Computer Technique Creates Map of a Fruit Fly Brain

Apr 12, 2010 by Miranda Marquit weblog
Credit: Hanchuan Peng, via ScienceNews

Researchers, led by Hanchuan Peng, at the Janelia Farm Research Campus at the Howard Hughes Medical Institute in Ashburn, Virginia are working to map the fruit fly brain in a way that highlights how neurons work together. The detail is done on a cell by cell basis that can provide insight into networks of neurons inside fruit fly brains.

In order to create the map of a fruit fly , flies were modified genetically in such a way that certain neurons glow under laser light. Digital images from different are combined, using computers. While the fruit fly brain isn't completely mapped out yet, the technique allows researchers to add to the knowledge base as more images are made available.

The computerized map building is already yielding results, reports ScienceNews:

[T]he variety of shapes found in the neurons of a wheel-shaped brain structure called the ellipsoid body “are just amazing,” Peng says. In the same fly, some of the cell bodies spread inside the ring, while others point outward in a complex lock-and-key arrangement. Finding such unexpected variation could mean that these neurons — which were thought to be nearly carbon copies of each other — have important functional differences.

Being able to map a fruit fly brain in this way, identifying the differences in neurons, could contribute to our understanding of the human brain. If this technique works on the fruit fly brain, considered one of the simplest brains with an estimated 100,000 neurons, there is a possibility that the technique could also be used to begin mapping the human brain. However, the human brain has billions of , and is significantly more complex than a fruit fly brain.

Even so, the idea that we could gain a greater understanding of how our own brains work is an exciting possibility to come out of this computer technique.

Explore further: Neymar's brain on auto-pilot - Japan neurologists

More information: Laura Sanders, "Mapping the fruit fly brain," ScienceNews (2010). Available online: www.sciencenews.org/view/gener… _the_fruit_fly_brain.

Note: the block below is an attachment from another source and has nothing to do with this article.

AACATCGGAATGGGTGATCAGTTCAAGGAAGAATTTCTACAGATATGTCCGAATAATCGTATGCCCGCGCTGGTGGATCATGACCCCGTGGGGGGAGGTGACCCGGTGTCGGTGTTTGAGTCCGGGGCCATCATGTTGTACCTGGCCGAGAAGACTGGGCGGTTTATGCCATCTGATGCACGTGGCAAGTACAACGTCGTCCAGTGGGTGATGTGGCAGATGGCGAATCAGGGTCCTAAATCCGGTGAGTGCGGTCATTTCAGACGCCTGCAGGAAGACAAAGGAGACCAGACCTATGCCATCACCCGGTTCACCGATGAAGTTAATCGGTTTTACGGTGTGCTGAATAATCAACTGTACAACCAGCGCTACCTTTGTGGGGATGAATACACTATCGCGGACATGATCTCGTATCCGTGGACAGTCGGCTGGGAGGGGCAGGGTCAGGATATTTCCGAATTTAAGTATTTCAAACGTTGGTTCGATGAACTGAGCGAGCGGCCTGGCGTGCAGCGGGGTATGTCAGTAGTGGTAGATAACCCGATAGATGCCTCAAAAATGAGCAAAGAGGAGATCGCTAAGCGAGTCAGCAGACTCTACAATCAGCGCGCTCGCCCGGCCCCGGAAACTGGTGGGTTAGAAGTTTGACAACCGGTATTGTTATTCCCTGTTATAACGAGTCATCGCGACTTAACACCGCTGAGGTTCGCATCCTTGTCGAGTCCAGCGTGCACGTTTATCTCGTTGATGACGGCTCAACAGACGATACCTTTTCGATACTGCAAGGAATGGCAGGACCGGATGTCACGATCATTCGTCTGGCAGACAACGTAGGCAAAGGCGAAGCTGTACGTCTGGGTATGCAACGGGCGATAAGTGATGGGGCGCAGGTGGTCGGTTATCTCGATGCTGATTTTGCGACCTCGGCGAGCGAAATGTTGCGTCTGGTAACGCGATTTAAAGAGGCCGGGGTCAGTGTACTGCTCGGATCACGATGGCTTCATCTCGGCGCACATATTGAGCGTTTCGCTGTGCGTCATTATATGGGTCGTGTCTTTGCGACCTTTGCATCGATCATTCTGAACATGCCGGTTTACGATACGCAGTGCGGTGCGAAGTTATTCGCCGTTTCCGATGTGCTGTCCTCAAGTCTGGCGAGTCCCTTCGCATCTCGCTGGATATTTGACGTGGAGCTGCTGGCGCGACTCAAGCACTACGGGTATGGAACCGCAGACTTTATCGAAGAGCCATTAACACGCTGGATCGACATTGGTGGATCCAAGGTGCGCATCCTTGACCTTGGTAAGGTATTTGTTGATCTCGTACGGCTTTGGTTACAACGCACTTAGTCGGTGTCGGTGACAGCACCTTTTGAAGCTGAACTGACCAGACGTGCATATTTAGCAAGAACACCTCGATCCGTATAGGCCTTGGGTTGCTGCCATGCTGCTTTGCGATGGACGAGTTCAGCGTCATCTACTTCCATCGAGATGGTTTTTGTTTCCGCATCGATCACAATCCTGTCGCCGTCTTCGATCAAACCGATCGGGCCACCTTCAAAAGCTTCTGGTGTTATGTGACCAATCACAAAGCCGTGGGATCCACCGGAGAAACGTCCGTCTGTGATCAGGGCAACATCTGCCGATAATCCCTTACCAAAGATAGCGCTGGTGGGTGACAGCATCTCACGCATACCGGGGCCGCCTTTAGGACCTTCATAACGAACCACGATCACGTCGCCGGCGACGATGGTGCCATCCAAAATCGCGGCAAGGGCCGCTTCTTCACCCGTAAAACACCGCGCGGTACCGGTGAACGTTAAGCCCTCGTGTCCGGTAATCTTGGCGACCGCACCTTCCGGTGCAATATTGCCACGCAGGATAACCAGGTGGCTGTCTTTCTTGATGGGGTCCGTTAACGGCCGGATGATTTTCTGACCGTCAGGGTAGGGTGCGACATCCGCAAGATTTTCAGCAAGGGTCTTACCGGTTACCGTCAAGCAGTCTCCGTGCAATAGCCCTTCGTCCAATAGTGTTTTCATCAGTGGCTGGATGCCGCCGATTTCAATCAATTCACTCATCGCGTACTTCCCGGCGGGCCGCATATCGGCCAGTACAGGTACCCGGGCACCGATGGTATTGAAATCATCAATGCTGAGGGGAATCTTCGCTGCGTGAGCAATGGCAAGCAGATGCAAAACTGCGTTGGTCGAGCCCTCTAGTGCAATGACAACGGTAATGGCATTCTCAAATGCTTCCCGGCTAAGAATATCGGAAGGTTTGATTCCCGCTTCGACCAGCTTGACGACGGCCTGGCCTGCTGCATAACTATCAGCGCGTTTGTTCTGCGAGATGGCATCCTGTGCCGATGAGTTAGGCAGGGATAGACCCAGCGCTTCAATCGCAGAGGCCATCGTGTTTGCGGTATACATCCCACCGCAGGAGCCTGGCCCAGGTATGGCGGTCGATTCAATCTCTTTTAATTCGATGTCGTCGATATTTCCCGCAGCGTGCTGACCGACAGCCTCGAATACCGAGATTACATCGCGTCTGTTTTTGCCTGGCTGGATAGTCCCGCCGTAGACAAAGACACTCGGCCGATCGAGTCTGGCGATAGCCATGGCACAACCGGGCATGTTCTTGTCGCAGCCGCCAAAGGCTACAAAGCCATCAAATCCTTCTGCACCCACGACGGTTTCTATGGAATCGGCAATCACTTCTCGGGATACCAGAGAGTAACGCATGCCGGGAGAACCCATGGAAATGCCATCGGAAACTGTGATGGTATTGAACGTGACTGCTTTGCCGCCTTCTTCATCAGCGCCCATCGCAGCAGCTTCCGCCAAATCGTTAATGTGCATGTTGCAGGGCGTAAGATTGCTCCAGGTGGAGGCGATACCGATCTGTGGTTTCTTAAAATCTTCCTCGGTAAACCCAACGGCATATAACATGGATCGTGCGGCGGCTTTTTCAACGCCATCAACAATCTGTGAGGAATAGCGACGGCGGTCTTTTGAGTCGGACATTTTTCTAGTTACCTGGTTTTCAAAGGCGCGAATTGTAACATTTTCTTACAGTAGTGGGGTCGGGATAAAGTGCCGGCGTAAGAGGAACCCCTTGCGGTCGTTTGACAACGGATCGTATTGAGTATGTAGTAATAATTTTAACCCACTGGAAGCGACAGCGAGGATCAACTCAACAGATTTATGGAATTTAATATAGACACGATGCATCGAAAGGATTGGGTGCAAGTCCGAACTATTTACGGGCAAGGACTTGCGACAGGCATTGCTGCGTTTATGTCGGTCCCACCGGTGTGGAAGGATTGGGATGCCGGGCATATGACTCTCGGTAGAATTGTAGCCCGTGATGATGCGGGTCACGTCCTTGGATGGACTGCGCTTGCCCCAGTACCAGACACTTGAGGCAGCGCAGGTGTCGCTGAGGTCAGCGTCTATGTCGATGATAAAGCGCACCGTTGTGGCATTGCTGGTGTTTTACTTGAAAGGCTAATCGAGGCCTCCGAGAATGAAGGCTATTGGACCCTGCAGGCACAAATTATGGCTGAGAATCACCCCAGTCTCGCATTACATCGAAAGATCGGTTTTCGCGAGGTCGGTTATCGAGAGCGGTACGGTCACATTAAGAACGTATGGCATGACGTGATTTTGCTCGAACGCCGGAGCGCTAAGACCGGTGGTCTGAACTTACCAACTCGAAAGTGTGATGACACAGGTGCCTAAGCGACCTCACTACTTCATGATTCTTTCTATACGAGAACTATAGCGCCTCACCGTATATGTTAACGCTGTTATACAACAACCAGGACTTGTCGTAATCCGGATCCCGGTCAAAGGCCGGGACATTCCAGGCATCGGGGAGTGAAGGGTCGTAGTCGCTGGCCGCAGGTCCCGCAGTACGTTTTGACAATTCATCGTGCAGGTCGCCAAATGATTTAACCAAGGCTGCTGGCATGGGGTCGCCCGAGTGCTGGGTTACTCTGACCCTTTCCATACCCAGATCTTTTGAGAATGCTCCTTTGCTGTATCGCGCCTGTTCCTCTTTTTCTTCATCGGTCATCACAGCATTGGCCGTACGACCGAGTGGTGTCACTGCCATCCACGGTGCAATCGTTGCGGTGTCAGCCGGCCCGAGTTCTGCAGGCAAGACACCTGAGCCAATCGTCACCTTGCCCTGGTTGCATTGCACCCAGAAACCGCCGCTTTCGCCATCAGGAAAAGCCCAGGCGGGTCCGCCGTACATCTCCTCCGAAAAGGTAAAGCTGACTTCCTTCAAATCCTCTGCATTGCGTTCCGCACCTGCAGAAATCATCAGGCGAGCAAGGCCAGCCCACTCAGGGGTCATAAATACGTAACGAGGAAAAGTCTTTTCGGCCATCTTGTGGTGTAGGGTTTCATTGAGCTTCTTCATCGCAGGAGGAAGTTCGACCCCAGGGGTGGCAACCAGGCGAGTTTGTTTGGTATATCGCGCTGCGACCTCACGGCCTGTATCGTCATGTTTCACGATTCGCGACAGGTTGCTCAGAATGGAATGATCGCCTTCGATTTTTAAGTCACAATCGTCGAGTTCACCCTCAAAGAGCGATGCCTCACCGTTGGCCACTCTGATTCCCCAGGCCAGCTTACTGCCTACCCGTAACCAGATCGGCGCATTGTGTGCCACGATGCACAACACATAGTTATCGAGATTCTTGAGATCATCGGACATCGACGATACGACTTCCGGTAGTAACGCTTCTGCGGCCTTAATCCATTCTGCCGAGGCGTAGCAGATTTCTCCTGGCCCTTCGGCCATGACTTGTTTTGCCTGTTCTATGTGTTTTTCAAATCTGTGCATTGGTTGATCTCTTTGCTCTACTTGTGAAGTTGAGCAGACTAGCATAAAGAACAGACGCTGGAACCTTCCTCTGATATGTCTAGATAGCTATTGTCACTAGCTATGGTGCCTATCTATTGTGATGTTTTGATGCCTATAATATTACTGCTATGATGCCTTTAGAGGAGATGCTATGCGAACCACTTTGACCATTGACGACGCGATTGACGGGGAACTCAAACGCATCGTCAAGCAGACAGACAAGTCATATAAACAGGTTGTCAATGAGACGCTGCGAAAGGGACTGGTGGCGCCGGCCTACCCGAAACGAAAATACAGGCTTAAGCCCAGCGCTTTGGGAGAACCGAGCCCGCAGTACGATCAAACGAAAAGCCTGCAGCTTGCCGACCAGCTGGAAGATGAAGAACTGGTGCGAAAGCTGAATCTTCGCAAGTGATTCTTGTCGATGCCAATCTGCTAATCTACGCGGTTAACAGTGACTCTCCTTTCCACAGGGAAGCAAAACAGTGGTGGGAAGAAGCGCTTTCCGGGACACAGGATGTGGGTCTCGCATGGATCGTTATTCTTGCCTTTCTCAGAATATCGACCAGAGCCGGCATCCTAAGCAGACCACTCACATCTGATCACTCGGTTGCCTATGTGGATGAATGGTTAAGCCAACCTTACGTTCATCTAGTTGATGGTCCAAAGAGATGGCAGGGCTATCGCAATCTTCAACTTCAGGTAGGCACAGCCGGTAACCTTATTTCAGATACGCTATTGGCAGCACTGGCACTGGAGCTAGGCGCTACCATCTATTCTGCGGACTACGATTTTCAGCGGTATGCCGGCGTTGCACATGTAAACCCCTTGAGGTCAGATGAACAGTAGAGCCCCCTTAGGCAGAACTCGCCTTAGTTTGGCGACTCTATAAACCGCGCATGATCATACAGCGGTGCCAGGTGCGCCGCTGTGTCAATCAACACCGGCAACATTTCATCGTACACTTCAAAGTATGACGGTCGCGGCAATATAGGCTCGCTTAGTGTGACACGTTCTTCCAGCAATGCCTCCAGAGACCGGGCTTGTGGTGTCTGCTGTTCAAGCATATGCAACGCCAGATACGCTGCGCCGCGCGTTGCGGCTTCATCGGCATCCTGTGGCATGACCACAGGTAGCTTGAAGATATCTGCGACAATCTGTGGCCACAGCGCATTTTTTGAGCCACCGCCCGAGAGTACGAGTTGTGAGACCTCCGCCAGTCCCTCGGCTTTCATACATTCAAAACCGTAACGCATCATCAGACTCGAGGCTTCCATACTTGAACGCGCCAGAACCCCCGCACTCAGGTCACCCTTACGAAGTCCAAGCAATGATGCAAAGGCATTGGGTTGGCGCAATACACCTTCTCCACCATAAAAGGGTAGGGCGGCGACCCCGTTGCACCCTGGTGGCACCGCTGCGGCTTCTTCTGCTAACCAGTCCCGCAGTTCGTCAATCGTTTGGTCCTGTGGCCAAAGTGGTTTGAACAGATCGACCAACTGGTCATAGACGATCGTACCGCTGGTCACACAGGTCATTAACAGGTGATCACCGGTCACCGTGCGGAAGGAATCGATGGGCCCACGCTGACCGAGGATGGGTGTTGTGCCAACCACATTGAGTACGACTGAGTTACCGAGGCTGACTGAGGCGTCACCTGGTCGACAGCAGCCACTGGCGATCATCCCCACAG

Related Stories

3-D fruit fly images to benefit brain research

Sep 05, 2007

The fragile head and brain of a fly are not easy things to examine but MRC scientists have figured out how to make it a little simpler. And they hope their research will shed light on human disease.

Fruit Fly Brains Provide Clues to Autism Research

Jan 29, 2009

(PhysOrg.com) -- Linda L. Restifo of the Arizona Research Laboratory at The University of Arizona has developed a highly unique and promising methodology that uses fruit fly brains to screen for drugs that ...

Attention drug drives memory research

Jan 20, 2010

(PhysOrg.com) -- Scientists at the Queensland Brain Institute have found a way to measure the attention span of a fly, which could lead to further advances in the understanding of attention-deficit hyperactivity disorder ...

Recommended for you

Neymar's brain on auto-pilot - Japan neurologists

4 hours ago

Brazilian superstar Neymar's brain activity while dancing past opponents is less than 10 percent the level of amateur players, suggesting he plays as if on auto-pilot, according to Japanese neurologists.

Brain's dynamic duel underlies win-win choices

16 hours ago

People choosing between two or more equally positive outcomes experience paradoxical feelings of pleasure and anxiety, feelings associated with activity in different regions of the brain, according to research ...

ALS disease is rare, 1st US count finds

16 hours ago

(AP)—The U.S. government has issued its first national estimate for amyotrophic lateral sclerosis, or ALS, confirming the devastating disease is rare.

User comments : 0